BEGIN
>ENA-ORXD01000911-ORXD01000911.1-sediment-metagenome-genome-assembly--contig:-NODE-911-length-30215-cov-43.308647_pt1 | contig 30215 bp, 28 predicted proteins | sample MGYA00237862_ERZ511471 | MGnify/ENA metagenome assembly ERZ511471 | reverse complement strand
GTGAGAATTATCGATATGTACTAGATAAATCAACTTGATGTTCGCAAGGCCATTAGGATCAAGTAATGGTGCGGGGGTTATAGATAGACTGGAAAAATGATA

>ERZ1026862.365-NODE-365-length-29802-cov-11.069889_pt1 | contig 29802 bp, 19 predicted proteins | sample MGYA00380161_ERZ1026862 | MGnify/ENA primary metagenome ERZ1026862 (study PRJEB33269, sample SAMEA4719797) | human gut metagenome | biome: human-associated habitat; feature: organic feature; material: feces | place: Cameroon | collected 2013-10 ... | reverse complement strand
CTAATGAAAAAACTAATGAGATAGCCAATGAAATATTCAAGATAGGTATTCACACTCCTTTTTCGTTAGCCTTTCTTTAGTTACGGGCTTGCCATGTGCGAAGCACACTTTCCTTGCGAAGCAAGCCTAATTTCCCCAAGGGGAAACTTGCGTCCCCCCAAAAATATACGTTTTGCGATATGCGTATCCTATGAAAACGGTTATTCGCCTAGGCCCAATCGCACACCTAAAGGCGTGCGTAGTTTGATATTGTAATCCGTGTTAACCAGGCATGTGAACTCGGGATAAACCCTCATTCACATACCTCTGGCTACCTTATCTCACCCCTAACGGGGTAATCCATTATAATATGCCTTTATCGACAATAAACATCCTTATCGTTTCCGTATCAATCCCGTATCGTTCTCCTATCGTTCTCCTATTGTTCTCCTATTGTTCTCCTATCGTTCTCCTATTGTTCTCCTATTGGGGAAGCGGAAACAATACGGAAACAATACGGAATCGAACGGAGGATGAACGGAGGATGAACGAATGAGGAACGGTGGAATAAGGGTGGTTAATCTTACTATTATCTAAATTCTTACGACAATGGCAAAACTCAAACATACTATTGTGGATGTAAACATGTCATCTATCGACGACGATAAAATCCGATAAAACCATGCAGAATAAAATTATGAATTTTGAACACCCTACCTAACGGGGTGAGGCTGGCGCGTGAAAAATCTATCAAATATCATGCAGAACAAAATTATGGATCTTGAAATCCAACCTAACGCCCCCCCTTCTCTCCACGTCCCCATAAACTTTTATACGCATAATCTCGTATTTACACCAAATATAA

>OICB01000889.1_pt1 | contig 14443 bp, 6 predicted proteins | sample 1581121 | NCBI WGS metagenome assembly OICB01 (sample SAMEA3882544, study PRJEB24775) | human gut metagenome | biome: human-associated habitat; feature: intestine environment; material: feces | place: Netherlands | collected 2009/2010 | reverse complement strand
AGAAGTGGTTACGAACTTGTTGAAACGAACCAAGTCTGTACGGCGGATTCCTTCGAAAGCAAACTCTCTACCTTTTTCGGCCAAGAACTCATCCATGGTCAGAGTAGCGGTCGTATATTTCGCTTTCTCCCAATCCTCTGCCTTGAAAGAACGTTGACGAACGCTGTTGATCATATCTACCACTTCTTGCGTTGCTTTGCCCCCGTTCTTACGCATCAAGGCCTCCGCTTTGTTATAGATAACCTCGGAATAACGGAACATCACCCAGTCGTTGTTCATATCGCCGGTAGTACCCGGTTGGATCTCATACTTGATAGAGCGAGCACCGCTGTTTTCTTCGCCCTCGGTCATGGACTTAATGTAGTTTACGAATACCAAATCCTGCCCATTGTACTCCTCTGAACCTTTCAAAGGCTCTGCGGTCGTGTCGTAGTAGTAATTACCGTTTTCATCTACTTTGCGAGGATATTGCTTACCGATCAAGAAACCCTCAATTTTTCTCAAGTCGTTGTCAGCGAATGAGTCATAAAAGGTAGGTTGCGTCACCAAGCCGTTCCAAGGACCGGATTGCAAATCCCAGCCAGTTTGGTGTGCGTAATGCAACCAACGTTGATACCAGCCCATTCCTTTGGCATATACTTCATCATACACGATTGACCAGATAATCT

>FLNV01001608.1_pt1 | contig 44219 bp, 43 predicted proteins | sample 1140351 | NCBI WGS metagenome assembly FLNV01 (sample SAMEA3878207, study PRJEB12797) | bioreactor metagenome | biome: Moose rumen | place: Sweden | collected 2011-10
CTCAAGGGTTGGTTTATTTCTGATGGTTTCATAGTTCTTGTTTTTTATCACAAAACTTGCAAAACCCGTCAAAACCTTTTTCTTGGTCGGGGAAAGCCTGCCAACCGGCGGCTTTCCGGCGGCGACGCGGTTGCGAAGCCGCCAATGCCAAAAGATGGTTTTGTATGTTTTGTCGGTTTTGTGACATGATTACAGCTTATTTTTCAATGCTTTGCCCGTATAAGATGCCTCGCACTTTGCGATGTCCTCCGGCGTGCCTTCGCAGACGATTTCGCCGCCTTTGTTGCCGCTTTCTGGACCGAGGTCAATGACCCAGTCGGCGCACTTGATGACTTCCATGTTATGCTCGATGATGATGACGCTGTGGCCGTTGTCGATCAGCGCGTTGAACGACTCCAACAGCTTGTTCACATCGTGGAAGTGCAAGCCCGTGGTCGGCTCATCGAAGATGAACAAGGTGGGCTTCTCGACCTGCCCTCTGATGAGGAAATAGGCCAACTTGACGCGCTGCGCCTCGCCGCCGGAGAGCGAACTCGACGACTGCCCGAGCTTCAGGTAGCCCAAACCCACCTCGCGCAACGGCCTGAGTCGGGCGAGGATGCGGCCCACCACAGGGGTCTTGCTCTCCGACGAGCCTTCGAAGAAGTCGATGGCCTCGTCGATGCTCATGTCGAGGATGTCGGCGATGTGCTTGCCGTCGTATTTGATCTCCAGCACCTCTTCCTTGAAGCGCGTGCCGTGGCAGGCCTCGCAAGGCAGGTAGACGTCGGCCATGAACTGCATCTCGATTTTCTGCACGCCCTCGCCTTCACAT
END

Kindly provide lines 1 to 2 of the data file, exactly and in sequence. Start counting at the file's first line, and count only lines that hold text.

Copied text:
>ENA-ORXD01000911-ORXD01000911.1-sediment-metagenome-genome-assembly--contig:-NODE-911-length-30215-cov-43.308647_pt1 | contig 30215 bp, 28 predicted proteins | sample MGYA00237862_ERZ511471 | MGnify/ENA metagenome assembly ERZ511471 | reverse complement strand
GTGAGAATTATCGATATGTACTAGATAAATCAACTTGATGTTCGCAAGGCCATTAGGATCAAGTAATGGTGCGGGGGTTATAGATAGACTGGAAAAATGATA